University preps for May 4 visitors center while waiting for grant

Nicole Stempak

‘Top-notch’ design firm interested

Talks of a planning grant and design message for the May 4 visitors’ center are progressing, said associate provost Laura Davis.

Davis and Carole Barbato, professor of communication studies at Kent State East Liverpool Campus, went to Washington D.C. in mid-September to meet with design firm Gallagher & Associates and the National Endowment for the Humanities about the visitors center.

“We were very encouraged at both meetings; it’s real exciting,” Davis said.

Both described the design firm as “world-class” and “top-notch” as they listed some of the exhibits Gallagher & Associates has designed, which include the International Spy Museum in Washington and visitors’ centers at historic sites such as the Jamestown Settlement and Gettysburg National Military Park.

“They were excited about the prospect of getting involved,” Barbato said. “Then, when we asked them to be part of the grant that we were working on, they just got more and more excited.”

David Middleton, associate professor for the school of visual communication design, had his environmental graphic design class make designs for the visitors center. With the help of a travel grant, he was able to take his class to Washington D.C. last fall to meet with Cybelle Jones, creative director of Gallagher & Associates.

Davis accompanied the class on the trip, where she was first introduced to Jones.

Davis said the firm’s interest was surprising, considering its reputation.

“This, for a firm of their stature, would be a small project, but they consider the event so important that they are really quite interested in doing work,” Davis said.

Davis and Barbato applied for an NEH grant last year to help with the cost of planning the visitors center.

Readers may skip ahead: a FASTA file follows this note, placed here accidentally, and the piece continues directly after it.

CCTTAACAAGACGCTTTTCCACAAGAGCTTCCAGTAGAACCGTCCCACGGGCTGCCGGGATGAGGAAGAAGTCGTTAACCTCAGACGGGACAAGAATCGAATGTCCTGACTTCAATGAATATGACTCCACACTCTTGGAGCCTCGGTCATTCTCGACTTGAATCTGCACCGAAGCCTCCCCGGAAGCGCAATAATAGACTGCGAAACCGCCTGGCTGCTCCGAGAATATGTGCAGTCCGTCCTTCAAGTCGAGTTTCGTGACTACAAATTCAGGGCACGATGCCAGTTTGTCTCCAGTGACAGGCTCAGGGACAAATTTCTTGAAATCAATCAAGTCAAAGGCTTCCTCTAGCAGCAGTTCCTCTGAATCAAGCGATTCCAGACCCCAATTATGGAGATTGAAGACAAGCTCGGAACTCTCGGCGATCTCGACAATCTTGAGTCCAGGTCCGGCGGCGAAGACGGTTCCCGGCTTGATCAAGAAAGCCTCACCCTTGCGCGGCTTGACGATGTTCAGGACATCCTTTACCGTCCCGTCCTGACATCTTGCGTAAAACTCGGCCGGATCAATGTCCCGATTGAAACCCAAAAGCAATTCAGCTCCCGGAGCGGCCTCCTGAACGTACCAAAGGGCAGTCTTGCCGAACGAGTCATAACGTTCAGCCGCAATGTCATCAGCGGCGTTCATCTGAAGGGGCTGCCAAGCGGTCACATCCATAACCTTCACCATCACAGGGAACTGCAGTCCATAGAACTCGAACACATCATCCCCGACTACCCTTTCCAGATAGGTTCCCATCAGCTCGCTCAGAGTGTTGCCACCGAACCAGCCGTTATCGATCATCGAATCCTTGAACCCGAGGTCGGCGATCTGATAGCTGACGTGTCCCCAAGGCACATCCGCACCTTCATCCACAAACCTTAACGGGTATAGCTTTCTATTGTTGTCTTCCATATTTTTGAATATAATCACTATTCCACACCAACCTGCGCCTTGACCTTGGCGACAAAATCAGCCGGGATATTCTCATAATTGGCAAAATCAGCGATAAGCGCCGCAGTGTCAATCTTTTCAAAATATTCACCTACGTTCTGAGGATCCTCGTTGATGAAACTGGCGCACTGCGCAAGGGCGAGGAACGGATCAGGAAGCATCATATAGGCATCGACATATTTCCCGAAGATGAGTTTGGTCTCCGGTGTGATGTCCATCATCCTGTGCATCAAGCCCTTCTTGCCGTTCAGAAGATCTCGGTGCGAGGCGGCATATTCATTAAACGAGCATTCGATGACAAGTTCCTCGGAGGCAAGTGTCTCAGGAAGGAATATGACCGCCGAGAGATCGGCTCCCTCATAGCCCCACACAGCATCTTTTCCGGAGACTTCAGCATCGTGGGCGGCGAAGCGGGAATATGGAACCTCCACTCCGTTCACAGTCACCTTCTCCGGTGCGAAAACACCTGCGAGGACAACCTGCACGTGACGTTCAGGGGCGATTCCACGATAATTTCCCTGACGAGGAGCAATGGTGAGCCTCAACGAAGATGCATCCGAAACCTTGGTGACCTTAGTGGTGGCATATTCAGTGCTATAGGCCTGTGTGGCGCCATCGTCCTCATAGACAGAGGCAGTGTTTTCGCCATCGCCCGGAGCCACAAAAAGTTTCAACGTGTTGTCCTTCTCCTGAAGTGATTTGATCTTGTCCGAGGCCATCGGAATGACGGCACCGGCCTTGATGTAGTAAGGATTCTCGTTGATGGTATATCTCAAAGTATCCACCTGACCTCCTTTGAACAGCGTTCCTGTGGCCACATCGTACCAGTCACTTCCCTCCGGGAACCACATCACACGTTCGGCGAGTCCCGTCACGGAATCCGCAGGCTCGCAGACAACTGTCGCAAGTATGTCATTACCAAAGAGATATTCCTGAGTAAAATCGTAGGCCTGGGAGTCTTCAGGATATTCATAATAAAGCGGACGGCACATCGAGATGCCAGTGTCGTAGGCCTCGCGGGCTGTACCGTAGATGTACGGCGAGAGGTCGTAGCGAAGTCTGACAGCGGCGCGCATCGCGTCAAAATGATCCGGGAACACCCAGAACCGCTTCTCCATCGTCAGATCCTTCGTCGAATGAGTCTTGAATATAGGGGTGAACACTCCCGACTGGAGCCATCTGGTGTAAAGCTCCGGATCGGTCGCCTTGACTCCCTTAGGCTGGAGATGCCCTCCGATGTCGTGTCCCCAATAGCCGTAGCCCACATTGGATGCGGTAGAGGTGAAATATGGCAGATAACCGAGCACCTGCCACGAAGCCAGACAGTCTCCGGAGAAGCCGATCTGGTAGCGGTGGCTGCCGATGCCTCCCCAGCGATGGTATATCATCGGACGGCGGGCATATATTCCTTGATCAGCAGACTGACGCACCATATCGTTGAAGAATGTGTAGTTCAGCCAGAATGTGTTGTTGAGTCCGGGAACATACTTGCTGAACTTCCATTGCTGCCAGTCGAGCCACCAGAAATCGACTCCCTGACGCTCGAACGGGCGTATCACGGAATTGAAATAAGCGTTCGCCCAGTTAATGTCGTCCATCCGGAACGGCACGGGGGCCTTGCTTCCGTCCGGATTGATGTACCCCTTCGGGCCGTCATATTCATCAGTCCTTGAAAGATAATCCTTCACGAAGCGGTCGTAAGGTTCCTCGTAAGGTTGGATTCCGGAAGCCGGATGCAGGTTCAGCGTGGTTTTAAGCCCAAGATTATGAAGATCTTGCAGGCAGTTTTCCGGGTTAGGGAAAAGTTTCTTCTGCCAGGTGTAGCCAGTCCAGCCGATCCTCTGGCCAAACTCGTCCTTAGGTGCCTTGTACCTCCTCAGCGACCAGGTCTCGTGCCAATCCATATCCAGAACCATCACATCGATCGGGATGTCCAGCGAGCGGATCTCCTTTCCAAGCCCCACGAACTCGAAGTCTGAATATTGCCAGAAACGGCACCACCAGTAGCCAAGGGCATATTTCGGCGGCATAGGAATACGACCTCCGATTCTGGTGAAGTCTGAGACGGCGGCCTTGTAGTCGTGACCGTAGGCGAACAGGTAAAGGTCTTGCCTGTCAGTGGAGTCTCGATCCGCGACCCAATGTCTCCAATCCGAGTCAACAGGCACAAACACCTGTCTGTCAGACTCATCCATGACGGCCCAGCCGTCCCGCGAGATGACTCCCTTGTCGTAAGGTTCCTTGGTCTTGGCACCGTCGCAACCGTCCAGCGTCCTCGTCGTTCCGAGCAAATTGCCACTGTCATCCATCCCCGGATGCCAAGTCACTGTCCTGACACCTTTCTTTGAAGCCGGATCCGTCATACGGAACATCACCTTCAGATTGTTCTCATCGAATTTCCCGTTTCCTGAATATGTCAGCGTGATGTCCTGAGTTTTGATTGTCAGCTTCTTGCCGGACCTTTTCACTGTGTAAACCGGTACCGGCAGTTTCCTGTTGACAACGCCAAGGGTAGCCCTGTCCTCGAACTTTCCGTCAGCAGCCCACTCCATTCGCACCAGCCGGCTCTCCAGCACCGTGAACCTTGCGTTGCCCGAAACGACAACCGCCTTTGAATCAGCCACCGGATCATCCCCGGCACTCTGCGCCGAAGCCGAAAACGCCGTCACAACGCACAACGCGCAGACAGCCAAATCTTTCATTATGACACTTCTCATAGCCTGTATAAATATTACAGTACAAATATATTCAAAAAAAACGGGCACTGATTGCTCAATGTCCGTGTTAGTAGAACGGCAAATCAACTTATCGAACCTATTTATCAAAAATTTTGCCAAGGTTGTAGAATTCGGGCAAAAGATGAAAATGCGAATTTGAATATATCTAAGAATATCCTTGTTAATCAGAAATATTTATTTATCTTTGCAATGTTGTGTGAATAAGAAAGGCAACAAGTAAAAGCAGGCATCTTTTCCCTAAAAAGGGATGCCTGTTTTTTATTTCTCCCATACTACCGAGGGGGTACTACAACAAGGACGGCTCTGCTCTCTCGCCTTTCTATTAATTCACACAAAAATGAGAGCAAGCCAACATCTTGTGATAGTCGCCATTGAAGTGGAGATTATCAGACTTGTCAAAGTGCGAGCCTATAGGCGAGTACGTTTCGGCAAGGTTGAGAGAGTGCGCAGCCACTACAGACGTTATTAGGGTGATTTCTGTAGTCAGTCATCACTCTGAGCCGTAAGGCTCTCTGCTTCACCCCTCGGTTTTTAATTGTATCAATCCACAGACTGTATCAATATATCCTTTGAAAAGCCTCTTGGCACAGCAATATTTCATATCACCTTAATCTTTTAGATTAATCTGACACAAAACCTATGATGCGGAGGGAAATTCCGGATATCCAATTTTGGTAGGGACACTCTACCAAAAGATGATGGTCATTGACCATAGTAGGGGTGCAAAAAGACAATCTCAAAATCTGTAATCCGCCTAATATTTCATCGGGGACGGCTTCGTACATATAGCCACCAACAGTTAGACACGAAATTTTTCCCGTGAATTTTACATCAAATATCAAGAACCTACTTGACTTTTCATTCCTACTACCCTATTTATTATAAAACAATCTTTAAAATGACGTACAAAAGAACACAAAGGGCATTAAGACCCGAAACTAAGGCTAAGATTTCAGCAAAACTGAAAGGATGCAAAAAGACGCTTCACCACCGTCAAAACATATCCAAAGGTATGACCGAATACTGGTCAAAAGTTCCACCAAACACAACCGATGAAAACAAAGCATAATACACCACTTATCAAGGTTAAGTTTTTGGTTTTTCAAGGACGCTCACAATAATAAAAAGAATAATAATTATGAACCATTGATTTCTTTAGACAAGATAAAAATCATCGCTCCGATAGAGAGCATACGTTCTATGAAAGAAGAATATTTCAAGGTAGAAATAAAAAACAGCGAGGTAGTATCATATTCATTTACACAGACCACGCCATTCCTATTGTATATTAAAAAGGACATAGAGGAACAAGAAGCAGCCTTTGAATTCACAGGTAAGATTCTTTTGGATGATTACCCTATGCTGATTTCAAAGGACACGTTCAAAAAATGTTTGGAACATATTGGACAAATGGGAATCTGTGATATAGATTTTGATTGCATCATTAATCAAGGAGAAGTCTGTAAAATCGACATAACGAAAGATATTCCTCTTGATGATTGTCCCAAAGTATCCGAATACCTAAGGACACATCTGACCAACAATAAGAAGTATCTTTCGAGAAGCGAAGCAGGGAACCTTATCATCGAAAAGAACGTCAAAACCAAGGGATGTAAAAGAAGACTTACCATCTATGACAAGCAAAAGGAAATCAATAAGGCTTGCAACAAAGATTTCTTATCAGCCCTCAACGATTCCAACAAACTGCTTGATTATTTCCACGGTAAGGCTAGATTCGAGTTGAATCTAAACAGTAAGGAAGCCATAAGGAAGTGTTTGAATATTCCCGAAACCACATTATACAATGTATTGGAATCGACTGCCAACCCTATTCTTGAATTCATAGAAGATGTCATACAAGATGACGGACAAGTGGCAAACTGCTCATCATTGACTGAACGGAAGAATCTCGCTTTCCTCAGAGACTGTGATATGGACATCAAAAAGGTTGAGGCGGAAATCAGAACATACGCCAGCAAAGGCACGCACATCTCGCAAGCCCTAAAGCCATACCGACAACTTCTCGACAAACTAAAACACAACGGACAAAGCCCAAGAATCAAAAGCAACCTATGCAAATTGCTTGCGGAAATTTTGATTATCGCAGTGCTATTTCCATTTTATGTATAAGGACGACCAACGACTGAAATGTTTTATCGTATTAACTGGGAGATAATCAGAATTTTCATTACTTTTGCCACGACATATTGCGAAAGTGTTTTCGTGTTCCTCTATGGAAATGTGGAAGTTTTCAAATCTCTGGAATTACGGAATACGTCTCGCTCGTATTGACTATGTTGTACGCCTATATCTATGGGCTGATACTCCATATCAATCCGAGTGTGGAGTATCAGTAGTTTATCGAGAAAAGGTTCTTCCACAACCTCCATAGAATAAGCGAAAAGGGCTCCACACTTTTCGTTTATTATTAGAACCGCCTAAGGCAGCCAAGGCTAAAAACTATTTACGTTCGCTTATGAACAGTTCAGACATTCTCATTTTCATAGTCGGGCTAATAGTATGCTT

Barbato said they met with the program director for advice on how to revise their proposal.

“We received positive feedback, but it wasn’t funded,” she said of the initial proposal.

Davis said the NEH encouraged them to revise and resubmit their grant proposal by the end of January. They expect to receive feedback from the NEH in the summer.

In the meantime, Davis and Barbato will meet with their scholar team, the group deciding what will be included in the visitors center, to finalize what themes will be emphasized in the display, Davis said.

“We can, during this time, think about both the amount of content of the display as well as artifacts that might be included in the display and continue to refine our narrative about the context and historical significance,” she said. “There’s a lot that we can do on our own because the funding situation is sorting itself out.”

Barbato said the visitors center is important because it will help to contextualize the 1960s.

“We are trying to present kind of social, political and cultural context for understanding what happened here almost 40 years ago,” she said.

Barbato said anyone can donate money toward the creation of the visitors center at

Contact student polics reporter Nicole Stempak at [email protected].